Hi x3mEn,

Thanks again for sharing some more details on your algorithm. I have read the paper you provided. Although we cannot judge the efficiency of an algorithm by simply counting the number of nested loops, I admit that your two-loop idea may be better in implementation than the three-loop one in the paper, mainly by its simplicity.

I now have the following suggestions:

1. You may want to use more knowledge in number theory.

Many of the constraints in the three-loop algorithm concern the value mod 4 of results. We know that, for a primitive cuboid, its diagonal is of the form 4k+1, meaning that its sides are 0, 0, 1 mod 4. But I think you have already used this fact.

A more interesting one comes from checking for squares. More precisely, as you said before, you have g^2=a^2+f^2=b^2+e^2, and you want to check for a^2+b^2=d^2 for some d in the decompositions. You are doing it now first with byte residue, then with integer residue (32 bit), then finally with float point (long double). In fact, you can do it using Chinese Remainder Theorem (

https://en.wikipedia.org/wiki/Chinese_remainder_theorem).

Basically, if you want to check an equality x+y=z, with z<n_1 * n_2 * ... * n_k, and all the n_i's are all coprime in pairs, you only need to check the equality mod all the n_i's. If all gives equal, then we must have a+b=c. In your case, a and b are 64 integers, therefore you need a collection of numbers with a product larger than 2^129, with each number less than 2^32. That is fairly easy to do. We know that 2^32-5, 2^32-17, 2^32-65, 2^32-99 are all primes, and you can also use 2^32 (your integer check), which is also coprime with them. You just perform the integer check, then check mod these five numbers (four if you restrict a, b to be less than 2^63). If you can use 64bit integers native to the processor (you can in C, with multiplication that gives you a 128-bit integer, in the form of hi- and low-64 bits), you may simply try 2^64 (the 64-bit integer check), 2^64-59, and (optionally, unnecessary for a,b > 2^63) 2^64-83.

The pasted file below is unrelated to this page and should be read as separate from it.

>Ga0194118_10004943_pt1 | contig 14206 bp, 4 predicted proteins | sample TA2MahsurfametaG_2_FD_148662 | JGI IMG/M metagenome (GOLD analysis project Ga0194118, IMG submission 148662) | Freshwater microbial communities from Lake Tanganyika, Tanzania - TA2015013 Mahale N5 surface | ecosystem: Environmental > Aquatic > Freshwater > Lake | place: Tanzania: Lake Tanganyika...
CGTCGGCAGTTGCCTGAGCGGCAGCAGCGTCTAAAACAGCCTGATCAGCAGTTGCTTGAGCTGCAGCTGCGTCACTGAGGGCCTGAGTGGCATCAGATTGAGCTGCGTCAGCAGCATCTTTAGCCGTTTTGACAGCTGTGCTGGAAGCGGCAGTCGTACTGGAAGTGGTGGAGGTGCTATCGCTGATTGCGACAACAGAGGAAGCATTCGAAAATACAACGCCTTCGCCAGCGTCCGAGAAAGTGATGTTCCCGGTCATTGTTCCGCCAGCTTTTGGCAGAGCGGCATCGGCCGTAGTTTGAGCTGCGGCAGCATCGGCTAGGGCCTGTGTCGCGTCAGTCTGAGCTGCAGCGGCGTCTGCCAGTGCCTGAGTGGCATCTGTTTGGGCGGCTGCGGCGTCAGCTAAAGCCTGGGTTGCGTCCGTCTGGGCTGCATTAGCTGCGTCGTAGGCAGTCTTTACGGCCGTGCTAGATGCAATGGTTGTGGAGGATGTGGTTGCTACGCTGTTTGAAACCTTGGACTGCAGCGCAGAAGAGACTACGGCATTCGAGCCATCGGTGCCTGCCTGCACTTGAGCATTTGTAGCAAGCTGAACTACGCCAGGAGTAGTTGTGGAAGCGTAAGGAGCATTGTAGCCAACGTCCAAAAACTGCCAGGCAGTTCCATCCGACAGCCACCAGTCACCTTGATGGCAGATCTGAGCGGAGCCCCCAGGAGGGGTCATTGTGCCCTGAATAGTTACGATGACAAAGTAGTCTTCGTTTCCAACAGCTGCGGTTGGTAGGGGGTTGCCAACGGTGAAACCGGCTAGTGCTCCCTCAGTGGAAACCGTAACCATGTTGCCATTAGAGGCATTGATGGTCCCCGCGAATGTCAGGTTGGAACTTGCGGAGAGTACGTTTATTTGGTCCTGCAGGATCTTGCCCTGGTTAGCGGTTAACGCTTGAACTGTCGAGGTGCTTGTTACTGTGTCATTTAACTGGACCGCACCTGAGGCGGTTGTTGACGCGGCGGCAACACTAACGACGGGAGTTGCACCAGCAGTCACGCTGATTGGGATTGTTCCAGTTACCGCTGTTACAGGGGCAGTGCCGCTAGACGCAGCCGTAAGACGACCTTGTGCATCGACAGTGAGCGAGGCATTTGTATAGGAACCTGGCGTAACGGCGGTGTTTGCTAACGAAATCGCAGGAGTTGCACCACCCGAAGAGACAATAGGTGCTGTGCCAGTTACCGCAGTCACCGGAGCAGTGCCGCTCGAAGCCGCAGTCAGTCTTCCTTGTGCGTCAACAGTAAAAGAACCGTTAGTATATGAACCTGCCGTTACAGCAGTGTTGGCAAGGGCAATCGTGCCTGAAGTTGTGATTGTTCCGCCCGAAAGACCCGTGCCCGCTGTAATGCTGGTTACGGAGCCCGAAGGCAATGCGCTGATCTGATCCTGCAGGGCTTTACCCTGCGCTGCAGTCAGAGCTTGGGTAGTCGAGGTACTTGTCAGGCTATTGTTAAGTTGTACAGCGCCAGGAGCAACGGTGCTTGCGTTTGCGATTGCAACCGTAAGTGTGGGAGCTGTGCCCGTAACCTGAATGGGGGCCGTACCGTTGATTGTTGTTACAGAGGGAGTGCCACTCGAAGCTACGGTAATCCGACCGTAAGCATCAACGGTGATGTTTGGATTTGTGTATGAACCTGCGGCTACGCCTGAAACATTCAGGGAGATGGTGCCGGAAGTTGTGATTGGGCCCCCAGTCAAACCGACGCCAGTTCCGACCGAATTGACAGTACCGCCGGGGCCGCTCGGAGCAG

A more interesting fact is that the residue mod a number of the form 2^32-a or 2^64-a for a small a takes much less time to compute than other modulus. Indeed, take 2^32-a as an example. If I want to compute n mod 2^32-a, with n a 64bit integer written as n1*2^32+n2, then we have

n mod 2^32-a = n1*a + n2 mod 2^32 - a

With a shift, a multiplication (with small number!) and an addition, we almost get the residue. On modern processors, this combinations gives you typically a large speed up, since division is much slower than multiplication. Of course, I say almost, because it is possible that n1*a + n2 is larger than 2^32 - a. In this case, if n1*a + n2 is larger than 2^32, you just do it again and it is good; otherwise, you substract 2^32 - a (or add a and take the lower 32 bits) and it is also good. The test is easy and fast.

On modern processors, integer instructions are much, much faster than float point ones. Especially you used extended double (80-bit) here, which must use the FPU. Square root in FPU takes about 40 cycles, while integer multiplication in CPU takes only 3 to 4 cycles (I look up some old reference, may be even better now). So I think there is a margin that you can gain here.

And for your information, on modern processors, checking for byte is not faster than checking for integer. In fact, the most natural check is to the native word length, which is 64 in your case.

2. Where is the hotspot?

I don't know if you have already profile your program and see the hotspot that takes most of the time, and try to improve it. I don't know much about Delphi (I can write code in it, but I mainly works on C), but there must be some tools that you can use for Delphi (or Pascal). Since integer factorization is much more expensive than any other part of your algorithm, I think that up to some turning point, the main cost will be on factorization. In this case, I have a good way to totally eliminate the cost of factorization, but it will complicate your code and the project for quite a bit. I don't recommend to do it unless you find out the hotspot in your current program. Determining hotspot is the basic of code optimization.

Hope that these commentaries can help you.